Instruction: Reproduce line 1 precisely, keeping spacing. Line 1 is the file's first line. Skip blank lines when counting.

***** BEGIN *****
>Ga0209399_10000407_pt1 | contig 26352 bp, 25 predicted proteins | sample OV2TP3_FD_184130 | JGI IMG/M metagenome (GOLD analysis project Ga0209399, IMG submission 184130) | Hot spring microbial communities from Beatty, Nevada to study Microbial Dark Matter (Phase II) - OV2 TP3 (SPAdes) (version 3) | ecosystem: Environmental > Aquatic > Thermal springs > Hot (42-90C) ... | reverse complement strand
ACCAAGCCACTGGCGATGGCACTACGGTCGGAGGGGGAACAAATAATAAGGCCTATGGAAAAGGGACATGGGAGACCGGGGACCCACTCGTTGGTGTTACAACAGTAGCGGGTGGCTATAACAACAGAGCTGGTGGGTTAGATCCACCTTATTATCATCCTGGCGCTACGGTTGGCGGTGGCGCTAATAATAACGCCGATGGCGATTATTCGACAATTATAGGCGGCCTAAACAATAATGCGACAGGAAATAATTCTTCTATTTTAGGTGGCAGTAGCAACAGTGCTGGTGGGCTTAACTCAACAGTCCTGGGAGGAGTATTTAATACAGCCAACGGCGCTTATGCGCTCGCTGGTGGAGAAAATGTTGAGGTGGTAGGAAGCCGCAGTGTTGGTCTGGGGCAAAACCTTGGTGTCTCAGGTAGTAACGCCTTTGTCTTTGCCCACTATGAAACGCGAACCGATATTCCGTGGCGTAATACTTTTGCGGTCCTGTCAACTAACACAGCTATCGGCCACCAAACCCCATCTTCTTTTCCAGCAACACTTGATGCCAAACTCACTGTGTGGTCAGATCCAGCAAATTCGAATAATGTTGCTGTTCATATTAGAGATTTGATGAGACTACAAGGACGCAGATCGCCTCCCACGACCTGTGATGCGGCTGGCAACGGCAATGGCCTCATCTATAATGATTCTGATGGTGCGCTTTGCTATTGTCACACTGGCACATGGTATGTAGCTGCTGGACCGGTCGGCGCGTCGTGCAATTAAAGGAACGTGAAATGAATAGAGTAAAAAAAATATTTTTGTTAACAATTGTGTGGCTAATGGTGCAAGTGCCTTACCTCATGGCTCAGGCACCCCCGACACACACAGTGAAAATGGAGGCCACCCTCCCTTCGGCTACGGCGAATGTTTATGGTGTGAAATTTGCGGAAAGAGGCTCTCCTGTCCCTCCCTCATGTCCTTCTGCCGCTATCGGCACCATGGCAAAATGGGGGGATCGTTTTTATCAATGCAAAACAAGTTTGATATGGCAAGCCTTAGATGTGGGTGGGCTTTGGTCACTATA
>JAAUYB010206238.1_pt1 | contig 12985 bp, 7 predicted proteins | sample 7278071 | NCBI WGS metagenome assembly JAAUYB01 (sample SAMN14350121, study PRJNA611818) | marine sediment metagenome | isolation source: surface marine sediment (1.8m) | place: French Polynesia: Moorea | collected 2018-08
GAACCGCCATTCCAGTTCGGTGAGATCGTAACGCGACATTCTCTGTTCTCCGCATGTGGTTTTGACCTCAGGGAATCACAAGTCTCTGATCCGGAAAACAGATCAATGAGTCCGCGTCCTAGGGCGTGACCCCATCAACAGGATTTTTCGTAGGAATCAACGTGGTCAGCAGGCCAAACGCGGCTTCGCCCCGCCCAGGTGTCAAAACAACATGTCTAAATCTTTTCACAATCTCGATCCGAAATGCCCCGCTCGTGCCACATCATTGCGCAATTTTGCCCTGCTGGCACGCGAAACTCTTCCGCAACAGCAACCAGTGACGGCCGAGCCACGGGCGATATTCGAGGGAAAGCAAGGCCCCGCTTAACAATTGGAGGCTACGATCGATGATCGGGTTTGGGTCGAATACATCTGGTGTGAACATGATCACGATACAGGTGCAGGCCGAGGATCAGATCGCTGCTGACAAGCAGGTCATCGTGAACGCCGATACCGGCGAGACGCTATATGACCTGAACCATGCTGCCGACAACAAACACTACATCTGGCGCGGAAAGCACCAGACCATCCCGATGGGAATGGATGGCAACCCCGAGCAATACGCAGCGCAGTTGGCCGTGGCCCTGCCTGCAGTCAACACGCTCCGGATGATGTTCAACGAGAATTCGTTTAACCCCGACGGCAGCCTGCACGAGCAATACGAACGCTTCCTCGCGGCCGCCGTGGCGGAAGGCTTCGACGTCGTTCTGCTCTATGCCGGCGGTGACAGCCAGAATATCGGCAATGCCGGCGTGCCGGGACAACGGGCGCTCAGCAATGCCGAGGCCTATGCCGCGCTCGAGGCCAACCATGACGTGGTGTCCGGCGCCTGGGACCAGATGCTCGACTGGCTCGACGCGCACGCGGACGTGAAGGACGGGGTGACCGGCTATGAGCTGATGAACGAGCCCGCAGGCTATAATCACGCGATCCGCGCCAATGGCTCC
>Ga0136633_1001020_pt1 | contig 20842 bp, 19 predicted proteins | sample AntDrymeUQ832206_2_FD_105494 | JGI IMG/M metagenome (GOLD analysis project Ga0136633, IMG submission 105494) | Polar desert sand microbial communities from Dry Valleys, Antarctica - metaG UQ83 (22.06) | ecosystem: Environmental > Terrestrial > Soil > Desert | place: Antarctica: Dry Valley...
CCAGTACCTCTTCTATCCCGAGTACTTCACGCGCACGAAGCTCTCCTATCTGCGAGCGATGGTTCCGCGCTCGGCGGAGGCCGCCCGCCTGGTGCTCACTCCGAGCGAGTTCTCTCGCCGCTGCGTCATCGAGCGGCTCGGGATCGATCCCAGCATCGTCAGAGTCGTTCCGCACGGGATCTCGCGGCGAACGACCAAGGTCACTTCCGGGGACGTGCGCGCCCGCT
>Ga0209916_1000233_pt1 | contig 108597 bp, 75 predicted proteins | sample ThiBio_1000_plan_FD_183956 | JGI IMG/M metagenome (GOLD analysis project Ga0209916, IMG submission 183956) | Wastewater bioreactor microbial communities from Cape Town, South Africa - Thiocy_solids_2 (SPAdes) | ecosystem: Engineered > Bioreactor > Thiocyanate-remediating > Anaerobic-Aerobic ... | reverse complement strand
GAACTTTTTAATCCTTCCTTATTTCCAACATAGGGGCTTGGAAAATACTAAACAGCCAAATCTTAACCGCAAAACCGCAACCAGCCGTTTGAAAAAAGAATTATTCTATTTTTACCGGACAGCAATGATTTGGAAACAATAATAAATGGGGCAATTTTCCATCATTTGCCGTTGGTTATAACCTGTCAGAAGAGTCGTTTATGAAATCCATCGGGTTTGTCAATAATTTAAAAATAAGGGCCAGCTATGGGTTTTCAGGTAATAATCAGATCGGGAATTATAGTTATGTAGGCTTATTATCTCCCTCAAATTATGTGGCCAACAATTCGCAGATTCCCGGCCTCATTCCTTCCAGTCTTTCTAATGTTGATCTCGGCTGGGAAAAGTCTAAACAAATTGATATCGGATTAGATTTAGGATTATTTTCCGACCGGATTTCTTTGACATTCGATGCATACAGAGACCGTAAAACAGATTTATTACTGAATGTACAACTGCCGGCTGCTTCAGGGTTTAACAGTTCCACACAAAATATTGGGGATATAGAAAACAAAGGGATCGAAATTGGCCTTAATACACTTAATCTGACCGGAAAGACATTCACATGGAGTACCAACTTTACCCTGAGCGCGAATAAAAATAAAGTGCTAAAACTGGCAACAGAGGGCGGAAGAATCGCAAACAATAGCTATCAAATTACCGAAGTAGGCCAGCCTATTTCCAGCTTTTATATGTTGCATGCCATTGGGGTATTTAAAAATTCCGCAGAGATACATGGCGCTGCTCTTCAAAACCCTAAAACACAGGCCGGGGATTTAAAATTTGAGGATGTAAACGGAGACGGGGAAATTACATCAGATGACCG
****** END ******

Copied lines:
>Ga0209399_10000407_pt1 | contig 26352 bp, 25 predicted proteins | sample OV2TP3_FD_184130 | JGI IMG/M metagenome (GOLD analysis project Ga0209399, IMG submission 184130) | Hot spring microbial communities from Beatty, Nevada to study Microbial Dark Matter (Phase II) - OV2 TP3 (SPAdes) (version 3) | ecosystem: Environmental > Aquatic > Thermal springs > Hot (42-90C) ... | reverse complement strand